Review Questions
  • Compare and contrast the four primary waves of feminism.
  • How does intersectionality help us understand social inequalities?
  • How do colonialism and globalization contribute to the ongoing global inequalities of wealth and power today?
  • Discuss some positive and negative impacts globalization has had on your own life.

Key Terms

first-wave feminism—started in the late 1800s and early 1900s and was focused on women’s right to vote.

fourth-wave feminism—began around 2012 to address sexual harassment, body shaming, and rape culture, among other issues. It is characterized by a focus on the global empowerment of women, the greater inclusion of diverse perspectives and voices, and the use of social media in activism.

Global North—does not refer to a geographic region in any traditional sense but rather to the relative power and wealth of countries in distinct parts of the world. The Global North encompasses the rich and powerful regions such as North America, Europe, and Australia.

Global South—does not refer to a geographic region in any traditional sense but rather to the relative power and wealth of countries in distinct parts of the world. The Global South encompasses the poor and less powerful countries in areas such as Latin America, Africa, and Asia.

intersectionality—refers to the interconnected nature of social categories such as race, class, and gender that create overlapping systems of discrimination or disadvantage. The goal of an intersectional analysis is to understand how racism, sexism, and homophobia (for example) interact together to impact our identities and how we live in our society.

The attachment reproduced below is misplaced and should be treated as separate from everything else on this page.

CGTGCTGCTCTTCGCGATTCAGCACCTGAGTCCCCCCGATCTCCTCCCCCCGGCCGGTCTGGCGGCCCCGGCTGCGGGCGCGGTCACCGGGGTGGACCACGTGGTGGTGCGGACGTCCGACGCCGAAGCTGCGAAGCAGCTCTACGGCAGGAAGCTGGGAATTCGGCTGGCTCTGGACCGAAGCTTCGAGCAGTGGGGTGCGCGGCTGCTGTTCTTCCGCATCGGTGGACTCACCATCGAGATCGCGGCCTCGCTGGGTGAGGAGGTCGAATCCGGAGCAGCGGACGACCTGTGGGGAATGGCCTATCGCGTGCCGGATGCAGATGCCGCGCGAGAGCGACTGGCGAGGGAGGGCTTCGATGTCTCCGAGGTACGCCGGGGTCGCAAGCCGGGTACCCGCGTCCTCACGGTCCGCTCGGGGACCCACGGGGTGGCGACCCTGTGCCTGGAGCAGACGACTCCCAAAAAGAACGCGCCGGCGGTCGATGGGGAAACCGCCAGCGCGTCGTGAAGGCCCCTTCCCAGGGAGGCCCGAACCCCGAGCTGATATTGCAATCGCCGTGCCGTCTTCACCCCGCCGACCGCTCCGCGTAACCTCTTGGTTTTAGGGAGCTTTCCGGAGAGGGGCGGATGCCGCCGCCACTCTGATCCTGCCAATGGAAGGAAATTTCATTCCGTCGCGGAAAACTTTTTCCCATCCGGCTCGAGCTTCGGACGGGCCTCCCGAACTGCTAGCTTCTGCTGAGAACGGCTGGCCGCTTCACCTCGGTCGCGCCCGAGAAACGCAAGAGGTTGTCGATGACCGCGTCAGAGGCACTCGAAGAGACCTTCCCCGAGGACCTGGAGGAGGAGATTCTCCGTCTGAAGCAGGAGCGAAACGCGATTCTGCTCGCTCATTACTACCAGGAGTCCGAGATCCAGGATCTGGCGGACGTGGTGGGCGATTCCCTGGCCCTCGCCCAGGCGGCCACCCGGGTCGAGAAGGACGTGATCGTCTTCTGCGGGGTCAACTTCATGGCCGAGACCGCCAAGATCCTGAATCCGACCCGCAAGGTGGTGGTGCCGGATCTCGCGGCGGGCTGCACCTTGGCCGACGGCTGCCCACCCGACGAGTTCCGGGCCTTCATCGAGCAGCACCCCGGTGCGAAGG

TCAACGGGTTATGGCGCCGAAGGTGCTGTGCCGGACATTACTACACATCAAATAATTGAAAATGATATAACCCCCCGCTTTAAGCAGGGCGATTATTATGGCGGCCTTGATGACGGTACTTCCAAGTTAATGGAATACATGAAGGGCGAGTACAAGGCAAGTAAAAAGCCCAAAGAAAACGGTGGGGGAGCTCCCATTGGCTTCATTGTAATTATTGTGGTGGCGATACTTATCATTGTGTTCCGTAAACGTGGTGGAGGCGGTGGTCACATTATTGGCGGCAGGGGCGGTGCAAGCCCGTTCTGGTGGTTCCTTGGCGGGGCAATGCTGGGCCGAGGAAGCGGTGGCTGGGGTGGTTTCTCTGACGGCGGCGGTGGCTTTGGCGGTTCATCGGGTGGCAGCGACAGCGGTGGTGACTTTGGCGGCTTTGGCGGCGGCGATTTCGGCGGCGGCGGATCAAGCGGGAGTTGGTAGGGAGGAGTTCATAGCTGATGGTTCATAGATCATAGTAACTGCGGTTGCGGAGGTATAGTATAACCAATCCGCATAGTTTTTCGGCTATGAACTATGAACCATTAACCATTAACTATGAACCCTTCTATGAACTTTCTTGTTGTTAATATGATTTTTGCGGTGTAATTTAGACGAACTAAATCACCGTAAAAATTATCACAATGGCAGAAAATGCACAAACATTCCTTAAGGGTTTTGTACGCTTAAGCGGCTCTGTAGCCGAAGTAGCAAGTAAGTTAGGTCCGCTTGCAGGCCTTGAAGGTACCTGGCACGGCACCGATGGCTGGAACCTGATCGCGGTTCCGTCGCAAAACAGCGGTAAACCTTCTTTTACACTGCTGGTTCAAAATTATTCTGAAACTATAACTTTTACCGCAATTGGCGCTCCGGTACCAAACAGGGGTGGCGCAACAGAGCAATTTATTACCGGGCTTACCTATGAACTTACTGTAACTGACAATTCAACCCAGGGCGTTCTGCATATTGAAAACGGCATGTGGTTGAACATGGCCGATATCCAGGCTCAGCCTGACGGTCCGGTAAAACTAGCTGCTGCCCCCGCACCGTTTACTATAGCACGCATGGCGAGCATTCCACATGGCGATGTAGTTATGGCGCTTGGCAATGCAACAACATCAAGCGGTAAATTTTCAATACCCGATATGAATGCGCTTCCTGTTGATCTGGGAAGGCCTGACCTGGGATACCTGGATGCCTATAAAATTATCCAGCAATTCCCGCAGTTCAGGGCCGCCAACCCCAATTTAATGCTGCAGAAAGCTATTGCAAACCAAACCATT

mobilities—the movement of people, things, and ideas, and the social implications of those movements. Mobilities scholars explore topics such as human migration, tourism, and transportation, and the forces that promote or constrain movement.

second-wave feminism—1960s–1980s addressed issues of equal legal and social rights for women. Its emblematic slogan was “the personal is political.”

third-wave feminism—began in the 1990s responding to the shortcomings of the Second Wave, namely that it focused on the experiences of upper-middle-class white women. Third Wave feminism is rooted in the idea of women’s lives as intersectional, highlighting how race, ethnicity, class, religion, gender, and nationality are all significant factors when discussing feminism.

Resources for Further Exploration

  • Feminism is for Everybody (Pluto, 2000) by bell hooks presents a straightforward explanation of key ideas and concepts in feminism.
  • Iron Jawed Angels (2003) a film on Alice Paul and the women’s suffrage movement in the United States.
  • National Public Radio (NPR)—Planet Money story that followed the making of a single T-shirt in 2013: